This week, we've heard concerns from many firms about the consequences of compliance with parts of the new government guidance. This includes the possible financial impact of delays to transactions, court closures or cases being relisted on their income and cashflow – as well as fears about courts safety.
Solicitors must be able to fulfil their duties to protect access to justice and uphold the rule of the law. We have been making these concerns known at the highest level of government.
“Solicitors are stepping up in this time of crisis to keep the wheels of justice turning – attending courts, prisons and police stations up and down the country,” said Simon Davis, Law Society president. “ In short, they are doing the job the public and the government expects of them. Courts must be kept open, trials need to happen. The rule of law must not abandoned.”
"All they ask for at least the most basic protections – such as soap and sanitisers - and consistent protocols to ensure their health is not unnecessarily at risk.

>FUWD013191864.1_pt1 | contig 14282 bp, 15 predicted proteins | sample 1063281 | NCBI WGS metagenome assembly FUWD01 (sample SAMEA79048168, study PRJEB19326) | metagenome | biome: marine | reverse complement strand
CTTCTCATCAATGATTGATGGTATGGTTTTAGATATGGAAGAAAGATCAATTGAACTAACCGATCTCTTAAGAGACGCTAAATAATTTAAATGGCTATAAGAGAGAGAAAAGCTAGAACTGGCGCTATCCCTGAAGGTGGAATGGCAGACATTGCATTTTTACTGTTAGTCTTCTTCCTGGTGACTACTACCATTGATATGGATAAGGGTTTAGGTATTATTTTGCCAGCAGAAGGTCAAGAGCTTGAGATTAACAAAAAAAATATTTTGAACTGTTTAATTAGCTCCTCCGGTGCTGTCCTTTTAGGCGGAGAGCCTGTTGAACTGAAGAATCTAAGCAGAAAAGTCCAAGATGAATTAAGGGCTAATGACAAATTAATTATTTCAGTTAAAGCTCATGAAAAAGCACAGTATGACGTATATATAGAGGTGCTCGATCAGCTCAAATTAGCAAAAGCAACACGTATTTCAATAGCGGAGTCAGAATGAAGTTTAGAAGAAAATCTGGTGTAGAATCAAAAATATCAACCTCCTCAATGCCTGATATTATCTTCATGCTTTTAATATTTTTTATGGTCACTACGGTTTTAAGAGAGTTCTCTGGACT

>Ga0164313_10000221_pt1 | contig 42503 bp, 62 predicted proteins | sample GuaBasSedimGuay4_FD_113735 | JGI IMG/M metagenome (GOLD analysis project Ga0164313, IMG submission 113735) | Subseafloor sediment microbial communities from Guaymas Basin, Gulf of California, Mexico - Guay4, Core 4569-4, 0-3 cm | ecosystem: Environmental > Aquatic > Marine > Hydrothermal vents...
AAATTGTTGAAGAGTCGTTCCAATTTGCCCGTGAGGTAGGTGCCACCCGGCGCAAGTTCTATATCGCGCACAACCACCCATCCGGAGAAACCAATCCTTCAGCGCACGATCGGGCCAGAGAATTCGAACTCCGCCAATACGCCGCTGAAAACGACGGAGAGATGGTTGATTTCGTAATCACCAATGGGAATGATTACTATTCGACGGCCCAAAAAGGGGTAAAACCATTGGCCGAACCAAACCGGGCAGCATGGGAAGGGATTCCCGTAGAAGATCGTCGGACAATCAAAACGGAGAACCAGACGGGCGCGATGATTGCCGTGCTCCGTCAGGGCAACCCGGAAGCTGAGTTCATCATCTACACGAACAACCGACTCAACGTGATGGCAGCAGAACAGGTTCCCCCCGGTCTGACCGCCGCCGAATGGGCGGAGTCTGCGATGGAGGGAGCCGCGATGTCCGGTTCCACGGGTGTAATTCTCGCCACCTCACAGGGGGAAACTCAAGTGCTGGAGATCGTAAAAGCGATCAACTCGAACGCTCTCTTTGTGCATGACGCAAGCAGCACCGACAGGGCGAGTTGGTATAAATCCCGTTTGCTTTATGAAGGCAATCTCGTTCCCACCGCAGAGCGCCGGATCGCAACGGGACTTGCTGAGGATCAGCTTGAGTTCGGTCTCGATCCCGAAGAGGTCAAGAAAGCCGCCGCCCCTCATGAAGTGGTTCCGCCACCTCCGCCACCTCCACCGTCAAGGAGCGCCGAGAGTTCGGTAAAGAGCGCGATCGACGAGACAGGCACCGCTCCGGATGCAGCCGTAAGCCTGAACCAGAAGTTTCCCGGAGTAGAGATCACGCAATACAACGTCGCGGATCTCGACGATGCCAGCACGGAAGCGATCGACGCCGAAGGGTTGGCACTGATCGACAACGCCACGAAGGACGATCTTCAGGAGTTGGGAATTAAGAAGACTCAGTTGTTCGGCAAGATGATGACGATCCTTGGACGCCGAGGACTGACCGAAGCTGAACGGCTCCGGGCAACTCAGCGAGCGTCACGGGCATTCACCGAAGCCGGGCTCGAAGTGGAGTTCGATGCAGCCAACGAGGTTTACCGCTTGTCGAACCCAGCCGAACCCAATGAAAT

"They also must not be placed under further financial strain for doing their duty. Legal aid payments need to be made – but not in the usual way and following usual procedures. There must be nothing usual about our response to this crisis.
"We are speaking continually with HMCTS, the Ministry of Justice and the Legal Aid Agency. They are trying keep the system of justice on the road whilst ensuring practitioners are not put at risk. They know what needs to be done.”
We're keeping the coronavirus situation under review and monitoring the advice we receives from the Ministry of Justice, Foreign & Commonwealth Office and Public Health England.